ISM: Dissertations

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  • Publication
    Essays on Relationship between Physical Health and Mental Health : Panel Data Analysis
    (University of the Thai Chamber of Commerce, 2020) ;
    University of the Thai Chamber of Commerce. International College
    There is a substantial gap in the literature about the effect of mental health on physical health. In two empirical chapters, this dissertation aims to understand how mental health influent physical health using a dynamic panel model and explore alternative explanations for this relationship using mediation analysis. In the first empirical chapter I investigate the relationship between physical health and mental health while accounting for the dynamics of physical health. I find that better past mental health positively influences present physical health. Better past physical health is also shown to have a positive impact on present physical health. Estimation by subgroups shows heterogeneous effects across age groups but no differences between males and females. In the second empirical chapter I propose and test a mediation framework for the analysis of the causal pathways through which mental health and overall life satisfaction on physical health. I find the significant mediator is an only physical activity and show that the indirect effect of past overall life satisfaction and mental health on physical health are strongly mediated by physical activity.My results suggest that both past mental health and past physical health can be powerful tools in promoting better present physical health. Mediation analysis shows that well-being provides influence both directly to physical health and indirectly via physical activity to better physical health.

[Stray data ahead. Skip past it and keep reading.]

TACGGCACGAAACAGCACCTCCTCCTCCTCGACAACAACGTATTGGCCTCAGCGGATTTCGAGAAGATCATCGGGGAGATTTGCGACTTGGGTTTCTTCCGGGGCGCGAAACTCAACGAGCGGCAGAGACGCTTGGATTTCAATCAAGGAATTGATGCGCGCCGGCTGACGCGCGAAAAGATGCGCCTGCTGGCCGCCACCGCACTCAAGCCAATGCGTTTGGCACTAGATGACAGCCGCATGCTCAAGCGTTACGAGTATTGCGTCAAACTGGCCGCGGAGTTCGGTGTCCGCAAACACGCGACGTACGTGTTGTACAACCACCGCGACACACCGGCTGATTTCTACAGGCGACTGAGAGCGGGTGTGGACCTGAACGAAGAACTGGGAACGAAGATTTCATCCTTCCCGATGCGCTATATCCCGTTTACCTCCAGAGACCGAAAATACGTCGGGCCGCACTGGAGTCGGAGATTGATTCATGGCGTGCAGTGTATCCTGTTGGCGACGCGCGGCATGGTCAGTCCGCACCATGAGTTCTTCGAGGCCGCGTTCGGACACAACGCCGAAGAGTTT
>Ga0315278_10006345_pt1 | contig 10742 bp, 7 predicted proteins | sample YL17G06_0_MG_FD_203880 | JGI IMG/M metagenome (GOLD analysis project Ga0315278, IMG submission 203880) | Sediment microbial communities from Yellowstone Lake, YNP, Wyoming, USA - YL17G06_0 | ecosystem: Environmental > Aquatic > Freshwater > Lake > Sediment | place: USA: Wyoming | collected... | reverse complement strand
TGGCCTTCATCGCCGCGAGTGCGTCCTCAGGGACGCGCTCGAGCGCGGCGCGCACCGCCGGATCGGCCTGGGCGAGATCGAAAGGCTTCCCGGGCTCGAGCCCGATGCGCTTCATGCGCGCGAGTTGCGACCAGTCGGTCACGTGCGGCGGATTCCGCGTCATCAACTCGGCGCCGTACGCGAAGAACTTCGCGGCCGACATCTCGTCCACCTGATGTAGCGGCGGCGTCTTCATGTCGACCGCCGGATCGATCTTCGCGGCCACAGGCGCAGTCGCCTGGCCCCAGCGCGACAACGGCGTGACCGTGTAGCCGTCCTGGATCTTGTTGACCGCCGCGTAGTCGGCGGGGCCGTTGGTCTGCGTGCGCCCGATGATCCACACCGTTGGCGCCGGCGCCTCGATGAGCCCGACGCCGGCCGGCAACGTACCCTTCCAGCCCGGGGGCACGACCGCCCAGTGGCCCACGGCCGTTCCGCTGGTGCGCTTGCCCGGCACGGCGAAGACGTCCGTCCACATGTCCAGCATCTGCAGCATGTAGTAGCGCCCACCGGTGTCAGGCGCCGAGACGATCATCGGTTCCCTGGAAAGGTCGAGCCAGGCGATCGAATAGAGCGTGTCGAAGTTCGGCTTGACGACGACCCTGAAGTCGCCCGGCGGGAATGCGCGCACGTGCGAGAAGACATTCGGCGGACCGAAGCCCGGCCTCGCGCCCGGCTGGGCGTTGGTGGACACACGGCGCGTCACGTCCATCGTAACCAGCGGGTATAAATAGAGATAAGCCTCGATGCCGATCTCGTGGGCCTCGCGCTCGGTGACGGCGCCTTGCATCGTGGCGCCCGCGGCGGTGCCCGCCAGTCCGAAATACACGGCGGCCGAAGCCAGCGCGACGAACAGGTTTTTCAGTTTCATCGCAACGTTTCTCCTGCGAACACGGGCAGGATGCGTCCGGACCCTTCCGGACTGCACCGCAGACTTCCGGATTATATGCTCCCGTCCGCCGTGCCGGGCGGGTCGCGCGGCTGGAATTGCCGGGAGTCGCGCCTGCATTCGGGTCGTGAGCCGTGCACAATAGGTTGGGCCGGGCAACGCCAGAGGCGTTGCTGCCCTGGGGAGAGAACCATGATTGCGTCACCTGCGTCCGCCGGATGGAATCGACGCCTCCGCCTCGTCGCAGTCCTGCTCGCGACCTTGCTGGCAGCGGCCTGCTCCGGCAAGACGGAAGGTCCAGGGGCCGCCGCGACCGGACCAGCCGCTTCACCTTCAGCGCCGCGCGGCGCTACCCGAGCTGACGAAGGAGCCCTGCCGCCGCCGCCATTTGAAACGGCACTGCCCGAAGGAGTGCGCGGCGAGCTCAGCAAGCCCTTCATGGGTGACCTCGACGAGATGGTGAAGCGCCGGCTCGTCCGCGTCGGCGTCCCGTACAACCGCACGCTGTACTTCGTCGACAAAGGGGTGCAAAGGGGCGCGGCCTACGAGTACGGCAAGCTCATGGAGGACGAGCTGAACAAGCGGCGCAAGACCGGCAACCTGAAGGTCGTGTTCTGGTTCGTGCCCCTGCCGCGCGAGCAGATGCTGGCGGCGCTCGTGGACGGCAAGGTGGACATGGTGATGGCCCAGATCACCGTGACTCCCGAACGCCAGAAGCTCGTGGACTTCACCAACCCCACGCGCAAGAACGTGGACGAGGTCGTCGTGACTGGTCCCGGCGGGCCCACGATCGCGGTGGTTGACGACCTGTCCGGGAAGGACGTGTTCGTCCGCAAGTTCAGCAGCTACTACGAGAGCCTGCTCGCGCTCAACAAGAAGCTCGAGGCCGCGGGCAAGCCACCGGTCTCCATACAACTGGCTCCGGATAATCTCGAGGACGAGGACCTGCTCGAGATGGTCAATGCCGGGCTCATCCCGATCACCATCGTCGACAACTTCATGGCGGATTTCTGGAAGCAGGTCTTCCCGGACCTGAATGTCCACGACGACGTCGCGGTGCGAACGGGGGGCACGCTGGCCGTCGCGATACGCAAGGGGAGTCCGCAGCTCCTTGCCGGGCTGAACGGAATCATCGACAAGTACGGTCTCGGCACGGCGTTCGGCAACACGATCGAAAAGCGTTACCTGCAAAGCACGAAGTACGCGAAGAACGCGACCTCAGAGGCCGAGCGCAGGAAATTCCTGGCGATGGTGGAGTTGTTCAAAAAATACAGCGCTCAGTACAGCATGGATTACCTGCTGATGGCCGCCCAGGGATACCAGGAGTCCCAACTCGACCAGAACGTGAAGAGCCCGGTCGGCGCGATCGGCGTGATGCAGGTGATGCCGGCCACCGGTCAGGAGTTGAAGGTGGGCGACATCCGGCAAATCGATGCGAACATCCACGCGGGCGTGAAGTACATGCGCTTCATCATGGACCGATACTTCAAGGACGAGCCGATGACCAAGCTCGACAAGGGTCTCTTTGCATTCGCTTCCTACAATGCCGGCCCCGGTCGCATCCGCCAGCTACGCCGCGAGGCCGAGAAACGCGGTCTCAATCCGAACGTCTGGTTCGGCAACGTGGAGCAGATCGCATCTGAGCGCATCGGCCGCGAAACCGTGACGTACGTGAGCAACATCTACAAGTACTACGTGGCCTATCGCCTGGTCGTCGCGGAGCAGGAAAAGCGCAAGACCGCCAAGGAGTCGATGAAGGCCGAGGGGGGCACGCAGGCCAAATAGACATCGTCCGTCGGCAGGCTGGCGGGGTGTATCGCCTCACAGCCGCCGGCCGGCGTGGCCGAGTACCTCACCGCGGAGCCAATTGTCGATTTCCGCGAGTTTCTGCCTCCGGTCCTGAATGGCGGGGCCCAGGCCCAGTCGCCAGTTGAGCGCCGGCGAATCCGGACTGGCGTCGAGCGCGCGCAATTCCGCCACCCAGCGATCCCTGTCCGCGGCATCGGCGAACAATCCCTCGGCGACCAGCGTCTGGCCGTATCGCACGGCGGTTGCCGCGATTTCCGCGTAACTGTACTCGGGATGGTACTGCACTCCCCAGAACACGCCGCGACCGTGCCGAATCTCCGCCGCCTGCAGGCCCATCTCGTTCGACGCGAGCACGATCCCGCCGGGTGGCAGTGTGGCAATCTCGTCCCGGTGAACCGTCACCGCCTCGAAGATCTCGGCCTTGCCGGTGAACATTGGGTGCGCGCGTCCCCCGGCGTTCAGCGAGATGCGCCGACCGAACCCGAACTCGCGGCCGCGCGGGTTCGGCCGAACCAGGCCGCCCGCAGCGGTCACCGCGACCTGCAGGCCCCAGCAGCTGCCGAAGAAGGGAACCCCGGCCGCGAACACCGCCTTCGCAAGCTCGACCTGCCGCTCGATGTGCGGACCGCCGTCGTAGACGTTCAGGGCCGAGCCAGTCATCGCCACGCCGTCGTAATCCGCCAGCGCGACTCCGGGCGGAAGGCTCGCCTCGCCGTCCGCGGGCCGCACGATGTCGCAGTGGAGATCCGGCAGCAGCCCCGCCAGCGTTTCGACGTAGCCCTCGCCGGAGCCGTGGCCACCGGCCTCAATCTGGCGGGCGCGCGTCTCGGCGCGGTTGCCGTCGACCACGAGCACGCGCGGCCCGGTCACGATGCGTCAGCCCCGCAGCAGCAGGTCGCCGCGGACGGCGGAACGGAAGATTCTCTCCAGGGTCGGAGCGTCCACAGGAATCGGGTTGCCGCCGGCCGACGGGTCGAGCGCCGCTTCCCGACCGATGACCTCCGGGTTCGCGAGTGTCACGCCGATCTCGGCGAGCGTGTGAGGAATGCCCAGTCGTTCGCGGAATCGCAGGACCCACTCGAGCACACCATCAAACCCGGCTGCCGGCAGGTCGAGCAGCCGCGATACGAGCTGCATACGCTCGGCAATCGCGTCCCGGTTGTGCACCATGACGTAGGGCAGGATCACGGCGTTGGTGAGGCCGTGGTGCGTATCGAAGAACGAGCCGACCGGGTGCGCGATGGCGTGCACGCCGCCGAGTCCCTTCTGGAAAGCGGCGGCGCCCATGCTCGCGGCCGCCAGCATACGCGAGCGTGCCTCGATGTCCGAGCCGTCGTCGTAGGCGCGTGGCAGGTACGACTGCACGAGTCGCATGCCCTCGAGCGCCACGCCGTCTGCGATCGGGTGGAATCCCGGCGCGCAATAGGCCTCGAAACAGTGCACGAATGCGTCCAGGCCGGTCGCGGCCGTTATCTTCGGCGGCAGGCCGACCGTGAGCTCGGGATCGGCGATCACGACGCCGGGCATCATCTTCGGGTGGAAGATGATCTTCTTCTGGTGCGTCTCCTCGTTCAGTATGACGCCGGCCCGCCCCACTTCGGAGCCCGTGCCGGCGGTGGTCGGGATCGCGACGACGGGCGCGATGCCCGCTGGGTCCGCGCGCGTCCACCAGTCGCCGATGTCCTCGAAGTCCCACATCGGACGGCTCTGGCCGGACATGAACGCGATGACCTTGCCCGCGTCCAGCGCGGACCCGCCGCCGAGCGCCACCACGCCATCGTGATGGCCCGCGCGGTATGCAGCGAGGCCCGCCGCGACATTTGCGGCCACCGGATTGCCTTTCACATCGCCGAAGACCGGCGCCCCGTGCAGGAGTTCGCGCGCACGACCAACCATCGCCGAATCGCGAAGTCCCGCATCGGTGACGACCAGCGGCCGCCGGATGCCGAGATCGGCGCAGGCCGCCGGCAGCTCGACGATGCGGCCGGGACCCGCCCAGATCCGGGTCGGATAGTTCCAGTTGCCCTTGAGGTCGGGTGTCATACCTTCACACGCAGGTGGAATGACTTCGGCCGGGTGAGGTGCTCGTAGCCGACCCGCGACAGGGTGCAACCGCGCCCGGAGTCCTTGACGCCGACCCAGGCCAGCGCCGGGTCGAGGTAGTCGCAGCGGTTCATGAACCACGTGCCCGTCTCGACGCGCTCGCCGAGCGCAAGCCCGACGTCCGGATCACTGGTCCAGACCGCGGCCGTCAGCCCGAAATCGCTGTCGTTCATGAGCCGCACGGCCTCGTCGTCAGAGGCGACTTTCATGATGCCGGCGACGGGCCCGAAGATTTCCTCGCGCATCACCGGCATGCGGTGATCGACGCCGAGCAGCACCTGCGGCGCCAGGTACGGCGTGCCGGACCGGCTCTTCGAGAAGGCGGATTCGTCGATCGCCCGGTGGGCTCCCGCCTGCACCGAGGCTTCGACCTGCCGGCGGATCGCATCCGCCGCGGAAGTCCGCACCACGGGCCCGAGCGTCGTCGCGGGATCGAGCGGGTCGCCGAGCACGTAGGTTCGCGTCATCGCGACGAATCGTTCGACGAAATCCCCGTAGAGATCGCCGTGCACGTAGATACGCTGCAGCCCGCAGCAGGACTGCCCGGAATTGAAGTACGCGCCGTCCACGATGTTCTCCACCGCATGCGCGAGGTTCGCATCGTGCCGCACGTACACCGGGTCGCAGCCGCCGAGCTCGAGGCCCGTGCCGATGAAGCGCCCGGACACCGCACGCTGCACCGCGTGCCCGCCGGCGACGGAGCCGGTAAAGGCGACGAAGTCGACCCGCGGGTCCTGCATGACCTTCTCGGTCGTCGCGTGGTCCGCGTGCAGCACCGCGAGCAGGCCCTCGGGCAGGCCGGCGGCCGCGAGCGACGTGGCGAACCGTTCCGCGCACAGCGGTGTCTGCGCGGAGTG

105  264
  • Publication
    Essays on Minimum Wages and Labor Income Distribution in Thai Labor Market
    (University of the Thai Chamber of Commerce, 2020) ; ;
    ;
    University of the Thai Chamber of Commerce. International College